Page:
But, things have changed since Kofi Annan was last in Kenya. The presidential “we” came to power. Their unity symbolising the forgiveness and healing that had happened in Kenya over the last 5 years. These were after all the leaders of the two tribes that had most ferociously gone to war with each other and here they stood smiling and laughing, convincing their constituents to give their brothers a chance. We had a mostly peaceful election. We went to the courts and we had a Supreme Court decision that was respected. This is not the same Kenya where a chief justice swears in a president under the cover of darkness. Things are different. The elections show that Kenyans were ready to accept a president with this dark cloud of the ICC hanging over his head. We may not all want to think so but his victory was the voice of a country. The voice of a people saying that we want you as a leader no matter what anyone else would have us believe about you. Vox populi vox dei as the Deputy President said during his victory speech, the voice of the people is the voice of God.
He is now president and as has been said many, many times it is humiliating to have a president answer charges before a court. The voice of God spoke in his selection while there was no similar sound in the selection of the judges. A question that isn’t asked enough though may be whether it’s more humiliating to have a president who is alleged to have committed crimes against humanity than one who is appearing before a criminal court. The Kenyan answer seems to be no.
There are to my mind at least two trials going on with the ICC case. The trial of the president for his alleged crimes against humanity and the trial of the ICC for their alleged racist and imperialist tendencies. One of them tells the story of a country that went to the brink of disaster. A country that asked for help and received it and then failed to help itself. It is a simple court trial. The judges will try their best not to be influenced by outside considerations and they will try to act in as isolated manner as justice demands. The structure of the court seems determined to keep on with their path. Telling a lifeless story about impunity and thousands of dead, Salman Rushdie wrote in Midnight’s Children that we are unable to conceptualise numbers over 1,001. Stalin famously said that one death is a tragedy, 1 million is a statistic. The court is dealing with statistics. While this may help them with the first case they are trying there is the other one.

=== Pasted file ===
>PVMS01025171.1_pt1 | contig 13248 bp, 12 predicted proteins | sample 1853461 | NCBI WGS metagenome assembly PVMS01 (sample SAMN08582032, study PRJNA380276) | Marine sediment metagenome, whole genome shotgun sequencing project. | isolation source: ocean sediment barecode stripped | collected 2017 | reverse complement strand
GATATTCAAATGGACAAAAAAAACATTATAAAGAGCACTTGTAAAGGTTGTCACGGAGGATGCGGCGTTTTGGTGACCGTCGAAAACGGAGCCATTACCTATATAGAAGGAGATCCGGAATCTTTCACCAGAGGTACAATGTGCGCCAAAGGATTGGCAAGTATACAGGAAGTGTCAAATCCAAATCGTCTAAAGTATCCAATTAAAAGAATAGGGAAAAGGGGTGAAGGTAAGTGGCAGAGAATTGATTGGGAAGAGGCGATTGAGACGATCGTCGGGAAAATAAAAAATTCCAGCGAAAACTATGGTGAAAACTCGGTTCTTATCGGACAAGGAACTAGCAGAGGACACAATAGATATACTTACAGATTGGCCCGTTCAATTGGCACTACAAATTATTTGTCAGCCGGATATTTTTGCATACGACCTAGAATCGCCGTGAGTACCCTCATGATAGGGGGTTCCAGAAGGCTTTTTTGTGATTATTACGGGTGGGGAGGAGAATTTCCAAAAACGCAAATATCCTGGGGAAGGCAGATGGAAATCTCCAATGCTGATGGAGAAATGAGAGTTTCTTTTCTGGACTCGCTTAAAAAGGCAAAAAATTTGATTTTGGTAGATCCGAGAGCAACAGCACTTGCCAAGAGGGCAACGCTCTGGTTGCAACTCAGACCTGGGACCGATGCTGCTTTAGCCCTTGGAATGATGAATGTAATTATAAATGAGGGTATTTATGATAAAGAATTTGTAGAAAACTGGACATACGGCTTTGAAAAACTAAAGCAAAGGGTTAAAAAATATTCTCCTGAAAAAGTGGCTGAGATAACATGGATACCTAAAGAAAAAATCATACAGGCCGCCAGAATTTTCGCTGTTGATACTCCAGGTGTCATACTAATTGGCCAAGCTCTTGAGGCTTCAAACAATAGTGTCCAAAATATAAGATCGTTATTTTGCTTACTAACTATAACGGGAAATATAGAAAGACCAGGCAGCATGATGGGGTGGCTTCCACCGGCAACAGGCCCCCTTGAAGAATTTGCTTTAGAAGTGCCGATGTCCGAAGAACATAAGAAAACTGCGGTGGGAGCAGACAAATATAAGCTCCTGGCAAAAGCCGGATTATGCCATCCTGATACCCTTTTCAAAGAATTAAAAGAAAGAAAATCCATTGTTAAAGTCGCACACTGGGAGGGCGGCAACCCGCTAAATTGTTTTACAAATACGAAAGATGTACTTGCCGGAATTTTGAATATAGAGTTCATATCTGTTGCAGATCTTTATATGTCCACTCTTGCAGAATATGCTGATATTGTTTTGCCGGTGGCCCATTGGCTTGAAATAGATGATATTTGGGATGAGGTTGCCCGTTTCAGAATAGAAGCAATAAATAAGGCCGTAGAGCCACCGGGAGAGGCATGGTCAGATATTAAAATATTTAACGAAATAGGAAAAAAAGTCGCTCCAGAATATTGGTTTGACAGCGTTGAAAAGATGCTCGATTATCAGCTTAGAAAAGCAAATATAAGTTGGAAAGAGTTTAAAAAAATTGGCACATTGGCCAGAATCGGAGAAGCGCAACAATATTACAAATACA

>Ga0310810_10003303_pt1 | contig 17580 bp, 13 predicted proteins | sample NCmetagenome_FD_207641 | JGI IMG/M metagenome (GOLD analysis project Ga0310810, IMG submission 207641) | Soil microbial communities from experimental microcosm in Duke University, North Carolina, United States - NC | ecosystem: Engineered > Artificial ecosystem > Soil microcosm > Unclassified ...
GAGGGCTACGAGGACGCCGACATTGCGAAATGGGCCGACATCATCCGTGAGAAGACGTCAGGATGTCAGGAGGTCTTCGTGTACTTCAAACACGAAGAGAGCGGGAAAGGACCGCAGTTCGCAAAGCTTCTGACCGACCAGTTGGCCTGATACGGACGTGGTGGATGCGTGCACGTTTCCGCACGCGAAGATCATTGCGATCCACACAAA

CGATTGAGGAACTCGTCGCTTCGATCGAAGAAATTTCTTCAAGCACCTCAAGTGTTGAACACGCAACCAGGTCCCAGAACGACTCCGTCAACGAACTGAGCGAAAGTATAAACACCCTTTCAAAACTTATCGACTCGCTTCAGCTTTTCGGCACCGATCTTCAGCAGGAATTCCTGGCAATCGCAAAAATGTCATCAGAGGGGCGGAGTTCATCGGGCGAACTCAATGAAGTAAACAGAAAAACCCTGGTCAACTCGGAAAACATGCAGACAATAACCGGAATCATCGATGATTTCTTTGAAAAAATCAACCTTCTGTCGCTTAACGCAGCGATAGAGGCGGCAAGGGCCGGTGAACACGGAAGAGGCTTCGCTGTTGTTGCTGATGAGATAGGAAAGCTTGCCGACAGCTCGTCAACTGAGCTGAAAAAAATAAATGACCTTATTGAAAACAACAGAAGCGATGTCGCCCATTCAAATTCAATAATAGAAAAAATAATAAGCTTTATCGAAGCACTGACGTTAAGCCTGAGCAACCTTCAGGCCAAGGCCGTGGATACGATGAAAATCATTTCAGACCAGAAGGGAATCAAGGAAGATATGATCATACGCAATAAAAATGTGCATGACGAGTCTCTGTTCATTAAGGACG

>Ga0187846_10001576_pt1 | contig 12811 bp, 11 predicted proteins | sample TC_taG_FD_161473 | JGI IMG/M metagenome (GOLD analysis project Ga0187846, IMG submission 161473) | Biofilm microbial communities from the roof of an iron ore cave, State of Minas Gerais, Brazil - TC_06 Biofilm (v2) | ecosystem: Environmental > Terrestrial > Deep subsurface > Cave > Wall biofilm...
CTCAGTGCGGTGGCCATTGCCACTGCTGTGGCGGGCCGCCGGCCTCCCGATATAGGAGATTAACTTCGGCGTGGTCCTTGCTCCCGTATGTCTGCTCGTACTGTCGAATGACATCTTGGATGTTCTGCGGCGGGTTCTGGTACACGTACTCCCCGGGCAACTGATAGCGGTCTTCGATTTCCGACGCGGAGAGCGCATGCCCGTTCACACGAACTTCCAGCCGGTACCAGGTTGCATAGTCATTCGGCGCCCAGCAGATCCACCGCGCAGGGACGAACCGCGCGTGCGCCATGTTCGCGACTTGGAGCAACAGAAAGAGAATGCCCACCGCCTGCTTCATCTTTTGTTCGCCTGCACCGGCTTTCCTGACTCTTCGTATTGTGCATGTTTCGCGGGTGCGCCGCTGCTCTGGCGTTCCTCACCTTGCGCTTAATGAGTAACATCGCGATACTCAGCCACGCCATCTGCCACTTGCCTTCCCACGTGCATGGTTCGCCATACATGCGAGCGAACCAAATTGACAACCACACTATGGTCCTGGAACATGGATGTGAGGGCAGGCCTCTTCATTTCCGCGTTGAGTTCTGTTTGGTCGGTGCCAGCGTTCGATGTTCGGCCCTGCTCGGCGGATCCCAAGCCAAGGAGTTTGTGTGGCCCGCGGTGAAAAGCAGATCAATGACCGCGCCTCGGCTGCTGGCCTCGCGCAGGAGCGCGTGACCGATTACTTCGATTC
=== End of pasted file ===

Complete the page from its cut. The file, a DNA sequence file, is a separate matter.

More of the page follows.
These numbers can be conceptualised, 23 indictees. 23 of them African. Simple story. Familiar story. History is filled with stories of the rape and plunder of Africa. People in Africa know about powerlessness, they know about having their fates determined by people from elsewhere. We know about not having enough autonomy to draw our own borders and we know about foisted economic policies that help those doing the foisting more than they help us. We know about the stealing of natural resources and we know about Patrice Lumumba. One definition of insanity is doing the same thing over and over again and expecting a different result. Uhuru’s speech to the AU was peppered with quotes from Americans and Englishmen about the ICC.
“The British foreign secretary Robin Cook said at the time, that the International Criminal Court was not set up to bring to book Prime Ministers of the United Kingdom or Presidents of the United States. Had someone other than a Western leader said those fateful words, the word ‘impunity’ would have been thrown at them with an emphatic alacrity.